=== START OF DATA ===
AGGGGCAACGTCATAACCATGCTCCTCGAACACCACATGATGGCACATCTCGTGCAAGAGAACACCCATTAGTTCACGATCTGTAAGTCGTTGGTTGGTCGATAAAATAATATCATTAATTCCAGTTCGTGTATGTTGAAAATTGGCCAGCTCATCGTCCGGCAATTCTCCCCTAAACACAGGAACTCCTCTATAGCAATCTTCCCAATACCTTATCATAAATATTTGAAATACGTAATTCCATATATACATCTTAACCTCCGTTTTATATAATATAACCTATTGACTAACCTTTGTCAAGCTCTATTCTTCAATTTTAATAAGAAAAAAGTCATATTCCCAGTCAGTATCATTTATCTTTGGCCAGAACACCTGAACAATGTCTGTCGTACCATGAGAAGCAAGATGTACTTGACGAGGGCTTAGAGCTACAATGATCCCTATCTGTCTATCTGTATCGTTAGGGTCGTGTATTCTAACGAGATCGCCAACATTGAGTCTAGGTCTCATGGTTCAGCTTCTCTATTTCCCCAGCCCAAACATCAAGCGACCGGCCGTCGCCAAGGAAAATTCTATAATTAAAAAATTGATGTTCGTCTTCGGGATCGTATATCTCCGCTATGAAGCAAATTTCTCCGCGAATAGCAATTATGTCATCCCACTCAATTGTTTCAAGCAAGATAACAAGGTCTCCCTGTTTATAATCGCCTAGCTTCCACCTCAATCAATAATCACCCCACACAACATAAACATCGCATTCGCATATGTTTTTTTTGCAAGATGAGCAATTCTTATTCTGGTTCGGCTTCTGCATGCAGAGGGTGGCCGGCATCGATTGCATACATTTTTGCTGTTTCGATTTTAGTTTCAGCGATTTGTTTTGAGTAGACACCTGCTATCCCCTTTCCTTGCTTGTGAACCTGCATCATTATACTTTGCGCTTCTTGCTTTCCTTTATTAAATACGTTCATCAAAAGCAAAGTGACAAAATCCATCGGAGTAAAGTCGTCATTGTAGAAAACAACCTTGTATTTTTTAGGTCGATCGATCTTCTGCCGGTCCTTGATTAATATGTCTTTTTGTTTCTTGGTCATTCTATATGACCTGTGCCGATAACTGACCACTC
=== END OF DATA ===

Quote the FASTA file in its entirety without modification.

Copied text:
AGGGGCAACGTCATAACCATGCTCCTCGAACACCACATGATGGCACATCTCGTGCAAGAGAACACCCATTAGTTCACGATCTGTAAGTCGTTGGTTGGTCGATAAAATAATATCATTAATTCCAGTTCGTGTATGTTGAAAATTGGCCAGCTCATCGTCCGGCAATTCTCCCCTAAACACAGGAACTCCTCTATAGCAATCTTCCCAATACCTTATCATAAATATTTGAAATACGTAATTCCATATATACATCTTAACCTCCGTTTTATATAATATAACCTATTGACTAACCTTTGTCAAGCTCTATTCTTCAATTTTAATAAGAAAAAAGTCATATTCCCAGTCAGTATCATTTATCTTTGGCCAGAACACCTGAACAATGTCTGTCGTACCATGAGAAGCAAGATGTACTTGACGAGGGCTTAGAGCTACAATGATCCCTATCTGTCTATCTGTATCGTTAGGGTCGTGTATTCTAACGAGATCGCCAACATTGAGTCTAGGTCTCATGGTTCAGCTTCTCTATTTCCCCAGCCCAAACATCAAGCGACCGGCCGTCGCCAAGGAAAATTCTATAATTAAAAAATTGATGTTCGTCTTCGGGATCGTATATCTCCGCTATGAAGCAAATTTCTCCGCGAATAGCAATTATGTCATCCCACTCAATTGTTTCAAGCAAGATAACAAGGTCTCCCTGTTTATAATCGCCTAGCTTCCACCTCAATCAATAATCACCCCACACAACATAAACATCGCATTCGCATATGTTTTTTTTGCAAGATGAGCAATTCTTATTCTGGTTCGGCTTCTGCATGCAGAGGGTGGCCGGCATCGATTGCATACATTTTTGCTGTTTCGATTTTAGTTTCAGCGATTTGTTTTGAGTAGACACCTGCTATCCCCTTTCCTTGCTTGTGAACCTGCATCATTATACTTTGCGCTTCTTGCTTTCCTTTATTAAATACGTTCATCAAAAGCAAAGTGACAAAATCCATCGGAGTAAAGTCGTCATTGTAGAAAACAACCTTGTATTTTTTAGGTCGATCGATCTTCTGCCGGTCCTTGATTAATATGTCTTTTTGTTTCTTGGTCATTCTATATGACCTGTGCCGATAACTGACCACTC